All of the screaming, begging, pleading, arguing and manipulating was continuously rendered powerless over the alcoholic in my life. No matter how hard I tried to control their drinking habits, I encountered one disappointment after another.
Do you have any idea how powerless that you are over the alcoholic in your life? Take a moment to think about what you have done in the past week or so to try to influence their decisions to drink.
Here are a few questions that can help you identify with your behavior:
- Have you tried to convince them that they have a drinking problem?
- Did you tell them how much that they had to drink?
- Did you try to get them to do something other than drinking or going to a place where you knew they would have an opportunity to be with other alcoholics?
- What things did you do to try to keep them with you so they would not drink?
- Did you ask them what their plans were and then tried to pursued them to do something different because you knew they would be drinking?
- Did you search for their liquor and then poured it out once you found their stash?
- Did you nag them about their drinking problem?
I’m guessing that you probably tried to exercise some form of power over the alcoholic in your life during the past week. I would also have to guess that your efforts failed, yes? This is where twelve step groups start with beginners. The first of the 12 steps of the Al-anon program says: “Came to realize we were powerless over alcohol and that our lives had become unmanageable.” For those of us dealing with an alcoholic, this step means that we are powerless over another person’s choice to consume alcohol.
If you really think about all of the things that you have tried to do in order to control the alcoholic in your life and realize that nothing has worked, then you can begin to see just how powerless that you really are over their choices.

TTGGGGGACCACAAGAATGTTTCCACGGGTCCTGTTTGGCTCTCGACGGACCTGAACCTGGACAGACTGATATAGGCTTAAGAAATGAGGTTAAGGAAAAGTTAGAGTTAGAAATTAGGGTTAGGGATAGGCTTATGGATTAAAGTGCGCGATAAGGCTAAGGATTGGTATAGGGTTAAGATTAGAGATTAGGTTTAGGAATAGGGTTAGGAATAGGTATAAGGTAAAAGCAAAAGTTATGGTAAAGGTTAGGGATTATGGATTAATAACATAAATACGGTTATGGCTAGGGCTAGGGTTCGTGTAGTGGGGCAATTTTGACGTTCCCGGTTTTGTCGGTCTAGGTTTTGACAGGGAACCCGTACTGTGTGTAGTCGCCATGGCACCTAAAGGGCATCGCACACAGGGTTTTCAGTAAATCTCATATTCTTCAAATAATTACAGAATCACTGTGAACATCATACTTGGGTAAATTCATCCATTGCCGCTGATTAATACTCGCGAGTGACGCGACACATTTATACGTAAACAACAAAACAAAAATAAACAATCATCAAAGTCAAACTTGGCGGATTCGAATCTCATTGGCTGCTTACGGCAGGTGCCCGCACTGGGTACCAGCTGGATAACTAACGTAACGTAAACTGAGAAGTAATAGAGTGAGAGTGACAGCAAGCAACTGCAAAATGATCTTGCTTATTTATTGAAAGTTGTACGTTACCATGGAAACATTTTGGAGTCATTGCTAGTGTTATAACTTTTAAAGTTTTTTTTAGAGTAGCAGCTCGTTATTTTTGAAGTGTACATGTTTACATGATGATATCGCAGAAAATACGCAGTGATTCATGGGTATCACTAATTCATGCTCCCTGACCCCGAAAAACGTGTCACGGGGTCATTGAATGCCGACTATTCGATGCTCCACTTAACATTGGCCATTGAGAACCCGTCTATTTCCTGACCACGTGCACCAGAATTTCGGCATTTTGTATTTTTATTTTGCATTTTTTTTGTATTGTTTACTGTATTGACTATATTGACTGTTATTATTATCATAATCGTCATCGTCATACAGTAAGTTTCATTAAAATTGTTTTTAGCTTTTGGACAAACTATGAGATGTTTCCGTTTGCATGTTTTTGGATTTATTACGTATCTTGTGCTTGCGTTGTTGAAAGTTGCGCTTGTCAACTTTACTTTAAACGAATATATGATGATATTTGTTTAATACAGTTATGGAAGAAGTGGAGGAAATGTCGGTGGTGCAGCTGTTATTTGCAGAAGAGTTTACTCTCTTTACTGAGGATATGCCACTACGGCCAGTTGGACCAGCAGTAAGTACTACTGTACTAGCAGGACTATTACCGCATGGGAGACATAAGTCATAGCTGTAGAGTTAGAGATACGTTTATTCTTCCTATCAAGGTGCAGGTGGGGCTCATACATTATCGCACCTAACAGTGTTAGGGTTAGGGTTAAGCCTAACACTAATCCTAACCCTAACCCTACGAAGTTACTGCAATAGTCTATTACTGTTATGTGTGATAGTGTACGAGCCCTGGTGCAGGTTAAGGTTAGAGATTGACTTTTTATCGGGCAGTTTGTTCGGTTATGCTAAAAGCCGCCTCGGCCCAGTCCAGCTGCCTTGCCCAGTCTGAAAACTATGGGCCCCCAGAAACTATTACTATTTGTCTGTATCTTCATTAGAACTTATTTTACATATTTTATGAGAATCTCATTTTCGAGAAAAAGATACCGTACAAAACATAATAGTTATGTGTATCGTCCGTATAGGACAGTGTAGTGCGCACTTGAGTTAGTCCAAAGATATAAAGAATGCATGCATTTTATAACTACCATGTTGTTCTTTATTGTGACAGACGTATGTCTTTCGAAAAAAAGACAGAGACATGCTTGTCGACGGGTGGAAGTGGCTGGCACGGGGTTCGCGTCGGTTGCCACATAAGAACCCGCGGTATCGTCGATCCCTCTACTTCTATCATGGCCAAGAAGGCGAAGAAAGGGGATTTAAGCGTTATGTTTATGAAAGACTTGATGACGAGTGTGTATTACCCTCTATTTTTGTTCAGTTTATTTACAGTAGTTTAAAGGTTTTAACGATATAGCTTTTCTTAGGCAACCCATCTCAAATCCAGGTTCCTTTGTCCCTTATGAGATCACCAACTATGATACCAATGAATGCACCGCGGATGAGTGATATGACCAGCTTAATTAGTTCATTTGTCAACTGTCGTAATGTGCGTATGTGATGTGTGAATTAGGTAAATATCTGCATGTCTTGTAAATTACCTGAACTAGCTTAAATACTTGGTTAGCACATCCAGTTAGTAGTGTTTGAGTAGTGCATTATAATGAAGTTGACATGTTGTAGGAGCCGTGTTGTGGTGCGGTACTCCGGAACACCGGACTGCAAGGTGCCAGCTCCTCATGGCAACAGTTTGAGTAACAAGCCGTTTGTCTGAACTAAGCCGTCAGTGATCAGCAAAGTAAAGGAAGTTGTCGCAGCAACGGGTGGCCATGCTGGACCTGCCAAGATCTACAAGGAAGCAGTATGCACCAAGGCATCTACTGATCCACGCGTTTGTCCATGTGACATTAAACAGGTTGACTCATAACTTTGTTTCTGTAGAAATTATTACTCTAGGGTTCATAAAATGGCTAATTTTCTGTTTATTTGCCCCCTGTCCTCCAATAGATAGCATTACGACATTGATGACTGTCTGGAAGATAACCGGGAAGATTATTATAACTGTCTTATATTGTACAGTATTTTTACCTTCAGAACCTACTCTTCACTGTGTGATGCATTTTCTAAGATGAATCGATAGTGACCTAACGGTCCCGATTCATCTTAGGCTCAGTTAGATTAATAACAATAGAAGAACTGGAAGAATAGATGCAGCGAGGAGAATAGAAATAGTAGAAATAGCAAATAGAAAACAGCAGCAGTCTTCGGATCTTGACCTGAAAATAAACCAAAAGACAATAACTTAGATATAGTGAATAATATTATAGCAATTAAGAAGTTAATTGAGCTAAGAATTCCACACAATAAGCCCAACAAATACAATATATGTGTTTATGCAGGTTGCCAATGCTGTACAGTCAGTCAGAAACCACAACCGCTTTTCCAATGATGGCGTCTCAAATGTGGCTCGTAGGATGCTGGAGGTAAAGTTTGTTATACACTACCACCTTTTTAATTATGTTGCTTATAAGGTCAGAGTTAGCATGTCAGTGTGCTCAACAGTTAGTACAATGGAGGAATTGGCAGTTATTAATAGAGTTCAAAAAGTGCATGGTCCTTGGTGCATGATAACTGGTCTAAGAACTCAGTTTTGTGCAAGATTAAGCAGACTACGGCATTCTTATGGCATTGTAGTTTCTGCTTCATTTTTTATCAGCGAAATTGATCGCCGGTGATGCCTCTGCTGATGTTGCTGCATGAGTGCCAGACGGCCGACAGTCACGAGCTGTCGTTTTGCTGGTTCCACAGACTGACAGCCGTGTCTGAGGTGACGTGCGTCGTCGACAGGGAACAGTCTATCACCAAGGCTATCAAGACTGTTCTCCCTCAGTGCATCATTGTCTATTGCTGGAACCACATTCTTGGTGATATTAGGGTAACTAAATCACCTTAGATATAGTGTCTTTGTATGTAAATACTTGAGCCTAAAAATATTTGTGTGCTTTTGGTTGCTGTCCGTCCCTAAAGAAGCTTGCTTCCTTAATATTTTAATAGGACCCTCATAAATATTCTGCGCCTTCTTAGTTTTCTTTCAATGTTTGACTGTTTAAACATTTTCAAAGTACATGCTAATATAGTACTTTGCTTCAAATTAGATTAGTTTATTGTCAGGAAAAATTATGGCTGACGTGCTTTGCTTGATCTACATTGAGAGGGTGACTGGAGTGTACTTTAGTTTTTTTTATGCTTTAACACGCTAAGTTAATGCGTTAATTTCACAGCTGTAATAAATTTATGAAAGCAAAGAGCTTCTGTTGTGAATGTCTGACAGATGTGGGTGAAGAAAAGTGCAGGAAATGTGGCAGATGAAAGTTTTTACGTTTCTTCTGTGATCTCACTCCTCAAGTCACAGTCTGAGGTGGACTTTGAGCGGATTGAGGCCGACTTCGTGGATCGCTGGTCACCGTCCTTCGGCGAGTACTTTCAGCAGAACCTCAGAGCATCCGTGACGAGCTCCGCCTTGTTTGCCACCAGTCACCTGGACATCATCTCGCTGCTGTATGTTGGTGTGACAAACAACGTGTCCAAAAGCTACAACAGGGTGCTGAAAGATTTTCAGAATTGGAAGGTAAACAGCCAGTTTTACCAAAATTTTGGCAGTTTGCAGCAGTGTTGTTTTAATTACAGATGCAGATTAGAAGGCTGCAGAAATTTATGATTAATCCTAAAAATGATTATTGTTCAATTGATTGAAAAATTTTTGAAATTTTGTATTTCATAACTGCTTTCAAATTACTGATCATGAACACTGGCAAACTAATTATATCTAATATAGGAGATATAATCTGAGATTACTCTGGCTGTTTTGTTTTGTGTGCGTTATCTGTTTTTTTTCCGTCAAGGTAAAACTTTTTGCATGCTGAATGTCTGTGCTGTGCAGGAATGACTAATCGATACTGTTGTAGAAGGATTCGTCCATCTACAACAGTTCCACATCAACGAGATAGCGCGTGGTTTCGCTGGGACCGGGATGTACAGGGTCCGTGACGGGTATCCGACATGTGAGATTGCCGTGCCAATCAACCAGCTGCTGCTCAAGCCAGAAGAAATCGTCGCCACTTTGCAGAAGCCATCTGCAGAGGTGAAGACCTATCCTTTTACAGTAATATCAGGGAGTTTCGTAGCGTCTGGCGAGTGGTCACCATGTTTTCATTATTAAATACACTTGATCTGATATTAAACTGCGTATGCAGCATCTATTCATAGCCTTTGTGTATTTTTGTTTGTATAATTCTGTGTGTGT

What benefit is there for you in realizing that you are powerless?
This is where change can begin that will eventually lead you into having more peace in your life. It is the infancy stage of learning how to let go of an alcoholic. Once you can honestly realize that the things you are doing are having no effect on their decisions to get drunk, then you can begin to let go of trying to control their drinking habits. This is where the “priceless” gift of serenity is found.
This process of changing our behavior is not necessarily an easy one though. For the simple reason that our efforts to try to control the alcoholic’s choices have become a way of life for us. We have literally lost ourselves in this process of trying to change another person. I used to obsess over the alcoholic all day. From the time I rolled out of bed until I went to sleep, I was always wondering what the problem drinker in my life was doing.
When I was a teenager, living with an alcoholic mom, I would try my hardest to make my mother stop drinking. I would yell at her, slam doors, find her Vodka bottles and pour them out, and beg her to stop getting wasted. I was so frustrated with the alcoholic and I was trying everything to convince her to stop. Nothing that I did worked. If I poured out the booze, she would just go and get more. I remember taking away her car keys and leaving the house after I’d poured out all of the liquor. She just called a cab and went to the store to get more. I’ll never forget how she was as mad as a hornet when I came home. I wanted her to quit so bad and everything just ended in her always winning the battle. I was truly powerless over my alcoholic mother.
In order to realize just how defeated we are in trying to control an alcoholic, we must identify with the experiences of others. This is why alcoholism support group meetings are so vitally important to our recognizing that we are powerless over the alcoholic in our lives.
If you want to see positive changes in “your” life, start learning how to deal with alcoholism in the family. The best place to start is by finding an A-anon meeting in your area.